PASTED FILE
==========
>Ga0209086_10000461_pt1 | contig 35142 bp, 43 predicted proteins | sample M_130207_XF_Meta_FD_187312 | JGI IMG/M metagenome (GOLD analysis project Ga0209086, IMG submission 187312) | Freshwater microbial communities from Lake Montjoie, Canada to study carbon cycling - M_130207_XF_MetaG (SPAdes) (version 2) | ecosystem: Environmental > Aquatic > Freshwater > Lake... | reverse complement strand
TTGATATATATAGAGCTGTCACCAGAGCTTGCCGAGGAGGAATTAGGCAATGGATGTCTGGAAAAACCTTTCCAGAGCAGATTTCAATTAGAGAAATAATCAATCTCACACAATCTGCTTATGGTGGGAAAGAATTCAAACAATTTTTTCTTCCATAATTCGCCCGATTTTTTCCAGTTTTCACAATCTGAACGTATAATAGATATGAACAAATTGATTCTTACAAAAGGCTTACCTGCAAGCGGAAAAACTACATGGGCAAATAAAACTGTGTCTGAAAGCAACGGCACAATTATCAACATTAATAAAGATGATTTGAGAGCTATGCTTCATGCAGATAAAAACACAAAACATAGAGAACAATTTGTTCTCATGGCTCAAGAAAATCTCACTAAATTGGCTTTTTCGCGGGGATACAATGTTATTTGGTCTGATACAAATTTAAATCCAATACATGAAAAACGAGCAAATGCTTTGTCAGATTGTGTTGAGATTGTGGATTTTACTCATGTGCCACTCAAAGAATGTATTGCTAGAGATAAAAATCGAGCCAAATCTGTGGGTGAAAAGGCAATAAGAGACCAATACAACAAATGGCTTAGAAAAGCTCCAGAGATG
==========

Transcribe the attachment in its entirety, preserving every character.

>Ga0209086_10000461_pt1 | contig 35142 bp, 43 predicted proteins | sample M_130207_XF_Meta_FD_187312 | JGI IMG/M metagenome (GOLD analysis project Ga0209086, IMG submission 187312) | Freshwater microbial communities from Lake Montjoie, Canada to study carbon cycling - M_130207_XF_MetaG (SPAdes) (version 2) | ecosystem: Environmental > Aquatic > Freshwater > Lake... | reverse complement strand
TTGATATATATAGAGCTGTCACCAGAGCTTGCCGAGGAGGAATTAGGCAATGGATGTCTGGAAAAACCTTTCCAGAGCAGATTTCAATTAGAGAAATAATCAATCTCACACAATCTGCTTATGGTGGGAAAGAATTCAAACAATTTTTTCTTCCATAATTCGCCCGATTTTTTCCAGTTTTCACAATCTGAACGTATAATAGATATGAACAAATTGATTCTTACAAAAGGCTTACCTGCAAGCGGAAAAACTACATGGGCAAATAAAACTGTGTCTGAAAGCAACGGCACAATTATCAACATTAATAAAGATGATTTGAGAGCTATGCTTCATGCAGATAAAAACACAAAACATAGAGAACAATTTGTTCTCATGGCTCAAGAAAATCTCACTAAATTGGCTTTTTCGCGGGGATACAATGTTATTTGGTCTGATACAAATTTAAATCCAATACATGAAAAACGAGCAAATGCTTTGTCAGATTGTGTTGAGATTGTGGATTTTACTCATGTGCCACTCAAAGAATGTATTGCTAGAGATAAAAATCGAGCCAAATCTGTGGGTGAAAAGGCAATAAGAGACCAATACAACAAATGGCTTAGAAAAGCTCCAGAGATG